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The Social CEOs of Dallas

Local leaders define cutting-edge engagement
By  |
courtesy of vendor

Six Dallas CEOs have figured it out.

They found a tool that simultaneously motivates the workforce, builds trust, creates transparency, and champions their brands. Checking yes at the chance to do all that at once sounds like a no-brainer — but most CEOs are scared to death of using their personal social media channels.

According to the 2016 Social CEO Report by, there are only 36 Fortune 500 CEOs on Twitter, and only 40 percent of Fortune 500 CEOs have any social media presence at all (the vast majority who do are on LinkedIn). We see a similar situation here in the Metroplex, with only a fraction of The Dallas 500 actively posting on social media.

It is evident what not to do in terms of posting: Logging on and letting loose is a mistake, and being divisive is a miss because CEOs can’t afford to limit their market by offending half their potential audience. So what’s the secret to getting it right?

It’s not a one-size-fits-all approach. Affable, approachable leaders might prefer a more personal style, giving readers a view into their private lives to see them at work, at play, and contributing to their communities. More reserved CEOs can do well keeping their content business-related, focusing more on adding their personal spin to company news or events.

Whichever direction, it’s imperative it comes from an authentic place. Like these.

The Four Effective Posting Personalities of Dallas Leaders

Just the Facts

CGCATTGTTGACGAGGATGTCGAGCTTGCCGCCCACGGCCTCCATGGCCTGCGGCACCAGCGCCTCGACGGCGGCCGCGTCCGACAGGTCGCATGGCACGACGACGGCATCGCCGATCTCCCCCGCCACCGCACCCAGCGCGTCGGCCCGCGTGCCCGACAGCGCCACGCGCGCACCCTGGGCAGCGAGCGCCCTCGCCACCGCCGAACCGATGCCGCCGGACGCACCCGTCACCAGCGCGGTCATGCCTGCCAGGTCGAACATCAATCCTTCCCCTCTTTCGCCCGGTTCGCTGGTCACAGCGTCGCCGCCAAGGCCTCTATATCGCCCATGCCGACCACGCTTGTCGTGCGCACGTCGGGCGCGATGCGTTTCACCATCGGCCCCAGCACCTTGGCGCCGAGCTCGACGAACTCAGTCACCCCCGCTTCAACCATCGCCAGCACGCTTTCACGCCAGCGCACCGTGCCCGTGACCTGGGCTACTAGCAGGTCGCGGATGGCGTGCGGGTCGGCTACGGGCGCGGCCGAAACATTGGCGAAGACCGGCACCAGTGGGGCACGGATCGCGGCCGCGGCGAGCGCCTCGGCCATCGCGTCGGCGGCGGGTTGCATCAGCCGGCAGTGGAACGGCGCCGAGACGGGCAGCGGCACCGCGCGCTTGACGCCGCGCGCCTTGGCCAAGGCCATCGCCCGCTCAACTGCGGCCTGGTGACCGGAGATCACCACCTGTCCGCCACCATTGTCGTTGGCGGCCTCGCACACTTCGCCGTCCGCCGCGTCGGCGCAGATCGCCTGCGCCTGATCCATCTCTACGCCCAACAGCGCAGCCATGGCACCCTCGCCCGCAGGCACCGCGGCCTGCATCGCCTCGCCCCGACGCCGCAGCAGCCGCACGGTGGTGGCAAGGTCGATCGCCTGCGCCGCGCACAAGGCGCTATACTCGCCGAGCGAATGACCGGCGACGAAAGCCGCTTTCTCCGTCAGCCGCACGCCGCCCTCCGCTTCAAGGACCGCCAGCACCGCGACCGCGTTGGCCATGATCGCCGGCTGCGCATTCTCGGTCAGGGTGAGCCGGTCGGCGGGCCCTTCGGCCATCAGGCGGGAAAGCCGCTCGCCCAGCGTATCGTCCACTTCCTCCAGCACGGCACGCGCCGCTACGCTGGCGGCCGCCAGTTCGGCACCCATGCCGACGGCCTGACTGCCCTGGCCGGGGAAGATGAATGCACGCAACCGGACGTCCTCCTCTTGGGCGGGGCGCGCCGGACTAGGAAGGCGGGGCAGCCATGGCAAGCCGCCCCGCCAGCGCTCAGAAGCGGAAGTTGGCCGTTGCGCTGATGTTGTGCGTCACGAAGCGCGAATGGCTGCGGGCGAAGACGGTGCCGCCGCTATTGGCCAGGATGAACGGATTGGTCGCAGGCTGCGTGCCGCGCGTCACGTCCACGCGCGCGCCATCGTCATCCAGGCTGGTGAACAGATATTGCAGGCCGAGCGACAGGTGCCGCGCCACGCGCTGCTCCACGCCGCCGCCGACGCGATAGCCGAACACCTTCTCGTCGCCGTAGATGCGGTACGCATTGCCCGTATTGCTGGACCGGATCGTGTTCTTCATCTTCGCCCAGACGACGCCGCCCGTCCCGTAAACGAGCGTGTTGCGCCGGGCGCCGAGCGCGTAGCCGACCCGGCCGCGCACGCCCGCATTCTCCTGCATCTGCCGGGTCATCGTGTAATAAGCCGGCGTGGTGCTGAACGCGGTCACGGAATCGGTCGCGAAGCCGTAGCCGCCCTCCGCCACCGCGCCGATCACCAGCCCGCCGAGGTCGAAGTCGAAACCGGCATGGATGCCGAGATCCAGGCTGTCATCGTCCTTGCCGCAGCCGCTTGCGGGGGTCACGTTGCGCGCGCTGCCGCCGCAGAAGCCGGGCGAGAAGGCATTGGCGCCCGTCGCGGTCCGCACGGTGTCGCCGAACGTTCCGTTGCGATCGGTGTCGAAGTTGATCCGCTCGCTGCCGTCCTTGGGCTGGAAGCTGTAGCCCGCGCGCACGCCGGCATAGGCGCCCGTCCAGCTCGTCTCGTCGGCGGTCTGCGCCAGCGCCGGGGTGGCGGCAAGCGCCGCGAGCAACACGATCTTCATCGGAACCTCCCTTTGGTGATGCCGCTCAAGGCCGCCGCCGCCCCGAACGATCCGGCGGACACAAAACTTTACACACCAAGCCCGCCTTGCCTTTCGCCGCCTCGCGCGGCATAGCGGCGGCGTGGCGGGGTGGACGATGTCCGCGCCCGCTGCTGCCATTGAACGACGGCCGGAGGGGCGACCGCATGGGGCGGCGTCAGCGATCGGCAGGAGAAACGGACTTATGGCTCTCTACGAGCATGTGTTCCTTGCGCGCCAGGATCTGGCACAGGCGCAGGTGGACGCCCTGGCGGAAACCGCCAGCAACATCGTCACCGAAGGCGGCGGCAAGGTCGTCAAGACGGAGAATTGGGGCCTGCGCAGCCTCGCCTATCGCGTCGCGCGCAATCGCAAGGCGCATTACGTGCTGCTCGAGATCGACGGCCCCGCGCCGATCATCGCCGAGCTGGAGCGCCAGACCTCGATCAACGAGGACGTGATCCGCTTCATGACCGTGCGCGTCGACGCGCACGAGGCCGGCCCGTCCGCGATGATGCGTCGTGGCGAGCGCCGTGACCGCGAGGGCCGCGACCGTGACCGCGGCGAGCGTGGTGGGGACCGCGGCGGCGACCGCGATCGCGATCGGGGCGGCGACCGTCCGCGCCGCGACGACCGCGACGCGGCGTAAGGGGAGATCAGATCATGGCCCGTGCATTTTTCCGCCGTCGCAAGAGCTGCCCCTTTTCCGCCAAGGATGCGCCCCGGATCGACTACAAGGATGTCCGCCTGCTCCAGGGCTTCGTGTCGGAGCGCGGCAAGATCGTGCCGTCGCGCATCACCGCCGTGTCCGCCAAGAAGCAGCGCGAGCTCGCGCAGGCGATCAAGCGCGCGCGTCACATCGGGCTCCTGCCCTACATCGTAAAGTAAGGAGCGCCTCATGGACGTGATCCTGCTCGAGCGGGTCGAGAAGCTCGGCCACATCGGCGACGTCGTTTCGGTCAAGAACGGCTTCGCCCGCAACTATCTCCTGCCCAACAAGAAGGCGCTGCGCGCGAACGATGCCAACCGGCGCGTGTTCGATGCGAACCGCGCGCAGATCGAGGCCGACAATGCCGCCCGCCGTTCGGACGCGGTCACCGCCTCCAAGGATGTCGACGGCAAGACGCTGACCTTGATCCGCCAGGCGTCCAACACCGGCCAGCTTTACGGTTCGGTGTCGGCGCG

With this style, posts act more like a news feed, pulling headlines related to the CEO and the organization. Is it compelling reading? Not entirely, but it’s a decent first step into the social media pool, and it creates a solid platform to work from later. A look at Dallas Fed President and CEO Rob S. Kaplan’s Twitter feed shows that even straightforward tweets can garner a sizable following.

Rob S. Kaplan, President and CEO, Dallas Fed
6,075 followers, 505 tweets

Business Plus

This approach isn’t personal by nature, but it’s relevant to the audience and demonstrates transparency and accessibility. As Greyhound’s David Leach shows, something as simple as adding an offbeat link evokes personality and shows he’s paying attention.

David Leach, President and CEO, Greyhound
593 followers on LinkedIn


Personal and Accessible

For those CEOs who were on social media long before they hit the C-suite, this might be the most natural fit. Readers will discover not only organizational news and events, but the human face behind them. Despite their casual appearance, these communications are strategically honed to tell a story.

Nina Vaca, Chairman and CEO, Pinnacle Group
8,005 followers, 3,009 tweets

Jennifer Sampson, President and CEO, United Way of Metropolitan Dallas
3,921 followers on LinkedIn


This approach is for CEOs who seek the social brass ring. Not only is it the most effective style, it’s also the most diverse and transparent. Tweets include notes on employee recognition, company awards, and other bragging points, as well as a human response to current events and personal sentiments and color. Southwest Airlines Chairman and CEO Gary Kelly — who made the Hootsuite list of Top 100 CEOs on Social Media (No. 36) — posts in each of these areas effectively, as does serial entrepreneur and Mavs owner Mark Cuban.

Gary Kelly, Chairman and CEO, Southwest Airlines
4,499 followers, 175 tweets

Mark Cuban, entrepreneur, investor, and Dallas Mavericks owner
7.56 million followers, 2,197 tweets

Getting Started

Most CEOs hesitate to jump into the social media fray for three primary reasons: desire, time, and/or know-how.

Regarding the desire to be a social CEO: the pro-con debate is over. Today’s connected environment supports and encourages social networking. It’s expected.

Chris Perry, chief digital officer at Weber Shandwick, put it this way: “Making social content and engagement a core component of leadership communications transforms the CEO into a corporate storyteller.” The audience is there; it’s the CEO’s job to engage it.

That leaves two primary deterrents: time and know-how. Get my take on that here.

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